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Neonatal hand, foot, and mouth disease due to coxsackievirus A6 in Shanghai

Abstract

Background

Evidence of hand, foot, and mouth disease (HFMD) in neonates is limited. The aim of this study was to evaluate the clinical symptoms, pathogens, possible transmission routes, and prognosis of neonatal HFMD in Shanghai.

Methods

This was a case-control study based on the HFMD registry surveillance system. All neonates and infected family members were enrolled between 2016 and 2017 in Shanghai. Neonates with HFMD were followed for at least half a year. Detailed questionnaires, medical history, and physical examination were recorded. Routine blood examination, liver and renal function, immunophenotypes of peripheral blood lymphocytes (CD3, CD4, and CD8 T-cells; NK cells), immunoglobulin (Ig) M, IgG, and IgA, and cytokine interleukin (IL-1β, IL-2R, IL-6, IL-8, IL-10, and TNF-α) levels were measured. All rectal swab specimens were collected and genotyped for enterovirus, and phylogenetic analysis based on the VP1 sequences of coxsackievirus A6 (CV-A6) was performed to investigate molecular and evolutionary characteristics. T-test or nonparametric test was used to evaluate the differences. Logistic analysis was applied to calculate the risk of clinical manifestations in the group of HFMD neonates and their paired siblings.

Results

There were 16 neonates among the 12,608 diagnosed patients with HFMD, accounting for 0.13%. All neonatal infections were transmitted by other members of the family, mainly the elder siblings, and were caused by CV-A6. CV-A6 was the emerging and predominant causative agent of HFMD in Shanghai. None of the neonates with HFMD experienced fever, onychomadesis, or severe complications. However, two elder sibling patients showed lethargy, and one developed hypoperfusion. In the elder siblings with HFMD, the proportion of white blood cells was generally higher than in neonates with HFMD. The immunologic function of the neonates with HFMD was basically normal. The levels of inflammatory markers were higher in both neonates and elder siblings with HFMD compared to age-matched controls. The clinical symptoms receded about 1 week after onset. None of the neonates had sequelae.

Conclusions

In our study, CV-A6 infection in neonates was benign, but had the character of family clustering. Due to the two-child policy in China, elder siblings may be the main route of HFMD transmission.

Peer Review reports

Introduction

Hand, foot, and mouth disease (HFMD) is a common acute enterovirus (EV) infection, characterized by short-lasting fever, mouth ulcers, and vesicles on the hands, feet, or hips [1]. In March 2008, a sudden outbreak of HFMD occurred in Anhui Province, China. In May, HFMD was defined as a C-class notifiable disease. HFMD has the highest incidence among communicable diseases since 2009 and has become an important public issue [2, 3]. Although HFMD is generally a mild clinical syndrome [4, 5], serious complications may occur [6]. Although HFMD age of onset is widely variable, ranging from neonatal age to 70 years, children aged 5 years and younger are the most susceptible subjects and may develop severe clinical symptoms [7, 8]. Reportedly, subjects younger than 3 years have an increased risk of severe HFMD [2, 8]. However, to date, the age-specific risk of severe HFMD in young children has not been established.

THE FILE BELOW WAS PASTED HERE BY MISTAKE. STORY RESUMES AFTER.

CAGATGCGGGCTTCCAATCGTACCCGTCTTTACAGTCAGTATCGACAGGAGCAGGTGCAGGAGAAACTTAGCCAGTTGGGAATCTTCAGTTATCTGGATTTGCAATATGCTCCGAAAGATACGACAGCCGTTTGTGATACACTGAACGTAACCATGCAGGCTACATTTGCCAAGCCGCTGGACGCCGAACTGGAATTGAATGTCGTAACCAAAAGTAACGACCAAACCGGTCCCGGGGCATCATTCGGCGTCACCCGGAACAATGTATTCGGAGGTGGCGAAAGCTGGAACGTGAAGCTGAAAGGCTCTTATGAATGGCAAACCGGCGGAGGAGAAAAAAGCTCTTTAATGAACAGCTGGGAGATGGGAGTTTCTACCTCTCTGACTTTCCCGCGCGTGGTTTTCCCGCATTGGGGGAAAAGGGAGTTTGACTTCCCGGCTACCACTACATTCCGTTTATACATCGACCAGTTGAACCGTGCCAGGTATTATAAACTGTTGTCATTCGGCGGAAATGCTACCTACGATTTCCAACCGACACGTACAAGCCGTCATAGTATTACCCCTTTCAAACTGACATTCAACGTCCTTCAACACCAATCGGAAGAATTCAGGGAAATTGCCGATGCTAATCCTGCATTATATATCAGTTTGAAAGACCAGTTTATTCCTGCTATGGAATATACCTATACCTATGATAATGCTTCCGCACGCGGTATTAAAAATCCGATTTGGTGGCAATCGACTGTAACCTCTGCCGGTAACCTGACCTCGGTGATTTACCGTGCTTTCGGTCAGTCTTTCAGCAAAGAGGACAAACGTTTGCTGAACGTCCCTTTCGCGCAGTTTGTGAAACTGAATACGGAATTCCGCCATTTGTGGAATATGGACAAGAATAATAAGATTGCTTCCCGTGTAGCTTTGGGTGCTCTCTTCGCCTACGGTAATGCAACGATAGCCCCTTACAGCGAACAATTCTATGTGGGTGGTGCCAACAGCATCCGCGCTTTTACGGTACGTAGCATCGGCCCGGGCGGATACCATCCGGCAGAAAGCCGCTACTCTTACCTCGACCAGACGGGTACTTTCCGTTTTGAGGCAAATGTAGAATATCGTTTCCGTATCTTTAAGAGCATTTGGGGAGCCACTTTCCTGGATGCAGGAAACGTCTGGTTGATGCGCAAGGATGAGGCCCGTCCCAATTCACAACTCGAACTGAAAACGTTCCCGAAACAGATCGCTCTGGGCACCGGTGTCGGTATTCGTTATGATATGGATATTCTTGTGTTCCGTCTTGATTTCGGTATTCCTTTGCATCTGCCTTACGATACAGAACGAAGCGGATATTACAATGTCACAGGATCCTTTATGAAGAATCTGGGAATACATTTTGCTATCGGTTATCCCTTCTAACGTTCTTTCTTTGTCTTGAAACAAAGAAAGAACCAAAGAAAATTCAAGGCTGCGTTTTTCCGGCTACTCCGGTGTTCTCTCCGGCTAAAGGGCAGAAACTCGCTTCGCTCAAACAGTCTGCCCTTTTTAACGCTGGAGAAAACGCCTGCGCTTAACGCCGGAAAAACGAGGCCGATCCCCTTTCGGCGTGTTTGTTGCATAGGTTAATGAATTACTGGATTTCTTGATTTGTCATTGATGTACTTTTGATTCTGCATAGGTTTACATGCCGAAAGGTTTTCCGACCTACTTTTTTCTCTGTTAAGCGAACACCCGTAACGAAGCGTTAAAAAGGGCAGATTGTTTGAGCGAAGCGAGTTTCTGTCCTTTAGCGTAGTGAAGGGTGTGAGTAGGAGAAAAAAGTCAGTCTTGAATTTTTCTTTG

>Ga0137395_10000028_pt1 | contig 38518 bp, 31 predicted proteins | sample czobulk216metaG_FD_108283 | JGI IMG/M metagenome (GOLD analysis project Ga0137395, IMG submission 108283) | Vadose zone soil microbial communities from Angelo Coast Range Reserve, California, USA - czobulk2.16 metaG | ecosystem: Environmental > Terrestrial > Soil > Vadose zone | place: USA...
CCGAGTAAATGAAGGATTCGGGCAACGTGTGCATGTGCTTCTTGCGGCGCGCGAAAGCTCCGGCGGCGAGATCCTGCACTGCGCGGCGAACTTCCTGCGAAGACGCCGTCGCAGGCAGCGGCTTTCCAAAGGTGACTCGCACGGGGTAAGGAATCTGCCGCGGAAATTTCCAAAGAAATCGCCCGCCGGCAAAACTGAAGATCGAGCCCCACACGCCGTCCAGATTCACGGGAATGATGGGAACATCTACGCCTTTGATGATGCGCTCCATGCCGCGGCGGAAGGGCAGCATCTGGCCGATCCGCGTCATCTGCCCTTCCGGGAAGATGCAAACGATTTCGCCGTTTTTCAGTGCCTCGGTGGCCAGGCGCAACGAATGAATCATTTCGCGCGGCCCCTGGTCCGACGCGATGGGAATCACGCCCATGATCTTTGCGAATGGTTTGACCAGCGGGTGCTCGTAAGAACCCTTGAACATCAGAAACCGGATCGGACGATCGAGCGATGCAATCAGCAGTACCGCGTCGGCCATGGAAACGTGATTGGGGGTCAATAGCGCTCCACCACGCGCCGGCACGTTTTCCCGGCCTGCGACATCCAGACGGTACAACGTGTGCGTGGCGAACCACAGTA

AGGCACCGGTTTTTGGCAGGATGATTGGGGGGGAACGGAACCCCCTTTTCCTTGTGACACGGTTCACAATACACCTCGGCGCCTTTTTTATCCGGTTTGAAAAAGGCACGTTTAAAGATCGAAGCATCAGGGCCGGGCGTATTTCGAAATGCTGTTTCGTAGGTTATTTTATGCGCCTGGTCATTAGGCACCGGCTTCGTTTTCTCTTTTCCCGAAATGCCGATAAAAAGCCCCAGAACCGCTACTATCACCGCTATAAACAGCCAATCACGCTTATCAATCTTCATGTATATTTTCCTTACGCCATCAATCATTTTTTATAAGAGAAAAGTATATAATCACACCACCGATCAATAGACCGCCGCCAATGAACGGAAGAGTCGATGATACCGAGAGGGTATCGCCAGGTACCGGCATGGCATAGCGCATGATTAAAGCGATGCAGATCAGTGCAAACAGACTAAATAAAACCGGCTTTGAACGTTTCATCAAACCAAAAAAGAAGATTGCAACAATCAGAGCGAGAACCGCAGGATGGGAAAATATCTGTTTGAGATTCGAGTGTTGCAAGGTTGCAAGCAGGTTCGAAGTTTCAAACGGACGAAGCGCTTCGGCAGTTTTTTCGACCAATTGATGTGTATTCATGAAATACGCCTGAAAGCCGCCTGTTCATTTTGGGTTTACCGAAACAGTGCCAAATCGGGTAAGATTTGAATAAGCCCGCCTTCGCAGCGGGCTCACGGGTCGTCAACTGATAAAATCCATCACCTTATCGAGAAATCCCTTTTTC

Human EVs belong to the family Picornaviridae, and based on the degree of their genetic relatedness, comprise four species, EV-A to D. Among them, the serotypes EV-A71, Coxsackievirus A16 (CV-A16), CV-A6, and CV-A10, which are frequently associated with HFMD, belong to the EV-A species [9]. CV-A16 and EV-A71 are responsible for most of the large outbreaks [10]. Among healthy individuals in Shanghai, 50.5 and 54.2% are positive for neutralising antibodies against EV-A71 and CV-A16, respectively [11]. Beginning in 2008, CV-A6 has been increasingly reported as a cause of HFMD outbreaks worldwide, and it may be associated with more severe diseases than typical HFMD [4, 12,13,14,15,16,17,18].

HFMD can be transmitted both horizontally (faecal-oral/respiratory route) and vertically (prenatal infection). Most new-borns presenting with serious EV disease acquire the infection from a symptomatic mother in the perinatal period; up to 60% of the mothers of infected infants report febrile illness during the last week of pregnancy [19]. Additionally, serious EV disease may be acquired through nosocomial transmission, spreading throughout nurseries via caregivers engaged in mouth care, gavage feeding, and other activities requiring direct contact. Close contact with infected family members may be also an important route of transmission.

In this prospective cohort study, the neonates with HFMD and their families were recruited in Shanghai in 2016–2017, and the epidemiological features, clinical presentation, pathogens, genes, and immune function were compared in neonates with HFMD and their diseased siblings.

Materials and methods

Participants and specimens

This was a case-control study based on the National Registry of HFMD. The Chinese government established a network-based national surveillance system for HFMD since 2009. In Shanghai, local health providers and physicians are required to report clinically diagnosed HFMD cases to the Shanghai Municipal Centre for Disease Control and Prevention (CDC) within 24 h via the surveillance system. Basic epidemiologic and clinical information is recorded for each HFMD patient [20]. Sixteen local CDCs, representing as many districts, are responsible for sample collection and transport. The specimens of patients were sampled for pathogen testing at local sentinel hospitals in each district. At least ten outpatients were diagnosed with HFMD each month. The clinicians could also test the specimens as the conditions required. Throat and/or faecal swabs were sent directly to microbiology laboratories at the local CDCs, where the presence of EV-A71, CV-A16, CV-A6, CV-A10, and other EVs was confirmed by real time RT-PCR [11]. The vast majority of children with HFMD are treated in two designated hospitals, the Children’s Hospital of Fudan University and the Xinhua Hospital affiliated to Shanghai Jiao Tong University School of Medicine.